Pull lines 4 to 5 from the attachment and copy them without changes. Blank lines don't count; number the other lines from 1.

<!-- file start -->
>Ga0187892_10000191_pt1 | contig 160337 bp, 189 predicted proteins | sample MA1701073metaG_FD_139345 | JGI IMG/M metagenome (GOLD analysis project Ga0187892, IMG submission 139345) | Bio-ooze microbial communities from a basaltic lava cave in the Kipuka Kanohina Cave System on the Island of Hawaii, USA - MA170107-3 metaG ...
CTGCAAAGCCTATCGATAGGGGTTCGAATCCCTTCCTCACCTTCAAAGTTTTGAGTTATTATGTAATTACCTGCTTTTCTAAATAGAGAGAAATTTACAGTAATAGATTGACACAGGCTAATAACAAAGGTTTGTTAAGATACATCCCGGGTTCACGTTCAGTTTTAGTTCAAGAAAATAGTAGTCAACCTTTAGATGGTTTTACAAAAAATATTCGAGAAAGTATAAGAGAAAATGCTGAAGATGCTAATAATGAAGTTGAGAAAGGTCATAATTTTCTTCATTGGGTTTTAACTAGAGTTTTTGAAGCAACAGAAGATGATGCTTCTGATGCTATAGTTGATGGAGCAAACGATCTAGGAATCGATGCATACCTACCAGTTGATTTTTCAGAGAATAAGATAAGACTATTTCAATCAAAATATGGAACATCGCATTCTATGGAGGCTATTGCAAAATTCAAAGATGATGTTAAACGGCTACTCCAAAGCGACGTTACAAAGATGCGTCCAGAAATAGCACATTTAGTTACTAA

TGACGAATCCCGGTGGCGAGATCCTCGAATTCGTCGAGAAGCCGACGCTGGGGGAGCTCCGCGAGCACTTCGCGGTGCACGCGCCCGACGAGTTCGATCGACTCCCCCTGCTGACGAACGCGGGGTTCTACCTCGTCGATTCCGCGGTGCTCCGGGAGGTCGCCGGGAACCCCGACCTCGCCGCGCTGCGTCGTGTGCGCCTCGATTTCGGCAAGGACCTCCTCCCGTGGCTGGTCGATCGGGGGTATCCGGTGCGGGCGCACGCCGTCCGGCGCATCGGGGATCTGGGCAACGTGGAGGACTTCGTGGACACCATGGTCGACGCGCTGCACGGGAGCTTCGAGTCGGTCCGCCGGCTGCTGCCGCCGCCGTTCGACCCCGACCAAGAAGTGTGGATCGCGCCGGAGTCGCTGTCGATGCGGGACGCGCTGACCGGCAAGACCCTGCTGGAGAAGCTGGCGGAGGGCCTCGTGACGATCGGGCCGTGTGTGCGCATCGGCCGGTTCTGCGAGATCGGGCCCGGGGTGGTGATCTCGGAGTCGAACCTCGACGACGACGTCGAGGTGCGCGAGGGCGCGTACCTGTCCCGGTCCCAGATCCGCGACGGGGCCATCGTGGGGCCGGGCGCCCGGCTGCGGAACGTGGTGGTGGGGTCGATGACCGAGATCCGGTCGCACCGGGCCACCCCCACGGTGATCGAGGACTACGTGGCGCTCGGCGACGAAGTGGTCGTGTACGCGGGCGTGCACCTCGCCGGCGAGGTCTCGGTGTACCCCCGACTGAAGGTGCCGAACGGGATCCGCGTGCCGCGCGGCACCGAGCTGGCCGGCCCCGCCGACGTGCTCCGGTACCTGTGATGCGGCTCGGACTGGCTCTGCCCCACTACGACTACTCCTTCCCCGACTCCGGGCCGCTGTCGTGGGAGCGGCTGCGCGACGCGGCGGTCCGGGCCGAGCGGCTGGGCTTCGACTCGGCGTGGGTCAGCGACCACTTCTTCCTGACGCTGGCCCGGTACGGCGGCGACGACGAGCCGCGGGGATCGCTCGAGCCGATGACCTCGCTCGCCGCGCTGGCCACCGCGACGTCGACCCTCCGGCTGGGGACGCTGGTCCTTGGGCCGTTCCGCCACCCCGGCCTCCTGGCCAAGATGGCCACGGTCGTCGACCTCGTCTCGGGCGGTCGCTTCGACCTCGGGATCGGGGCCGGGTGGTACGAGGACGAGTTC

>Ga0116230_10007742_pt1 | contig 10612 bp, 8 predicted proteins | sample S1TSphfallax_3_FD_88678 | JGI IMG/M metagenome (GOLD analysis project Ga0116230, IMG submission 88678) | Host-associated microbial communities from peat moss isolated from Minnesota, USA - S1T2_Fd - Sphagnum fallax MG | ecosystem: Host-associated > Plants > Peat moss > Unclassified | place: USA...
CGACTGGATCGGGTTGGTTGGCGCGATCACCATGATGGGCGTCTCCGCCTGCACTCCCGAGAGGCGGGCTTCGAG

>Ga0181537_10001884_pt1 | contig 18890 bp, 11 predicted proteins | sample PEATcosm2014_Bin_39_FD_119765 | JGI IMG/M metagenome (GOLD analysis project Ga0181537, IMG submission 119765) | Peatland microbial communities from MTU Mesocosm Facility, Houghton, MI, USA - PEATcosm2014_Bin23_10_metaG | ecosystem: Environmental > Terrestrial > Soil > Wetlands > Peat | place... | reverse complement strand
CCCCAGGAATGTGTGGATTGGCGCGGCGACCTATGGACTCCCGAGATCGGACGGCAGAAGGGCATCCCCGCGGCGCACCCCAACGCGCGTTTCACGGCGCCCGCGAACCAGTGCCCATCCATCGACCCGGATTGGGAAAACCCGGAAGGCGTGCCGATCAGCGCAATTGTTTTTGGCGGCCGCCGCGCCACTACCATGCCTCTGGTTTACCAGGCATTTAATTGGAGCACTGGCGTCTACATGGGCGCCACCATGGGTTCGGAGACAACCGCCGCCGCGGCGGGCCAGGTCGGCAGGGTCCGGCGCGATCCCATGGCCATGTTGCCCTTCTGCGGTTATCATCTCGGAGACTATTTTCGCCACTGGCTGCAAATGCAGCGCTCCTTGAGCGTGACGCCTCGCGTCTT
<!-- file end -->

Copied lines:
>Ga0116230_10007742_pt1 | contig 10612 bp, 8 predicted proteins | sample S1TSphfallax_3_FD_88678 | JGI IMG/M metagenome (GOLD analysis project Ga0116230, IMG submission 88678) | Host-associated microbial communities from peat moss isolated from Minnesota, USA - S1T2_Fd - Sphagnum fallax MG | ecosystem: Host-associated > Plants > Peat moss > Unclassified | place: USA...
CGACTGGATCGGGTTGGTTGGCGCGATCACCATGATGGGCGTCTCCGCCTGCACTCCCGAGAGGCGGGCTTCGAG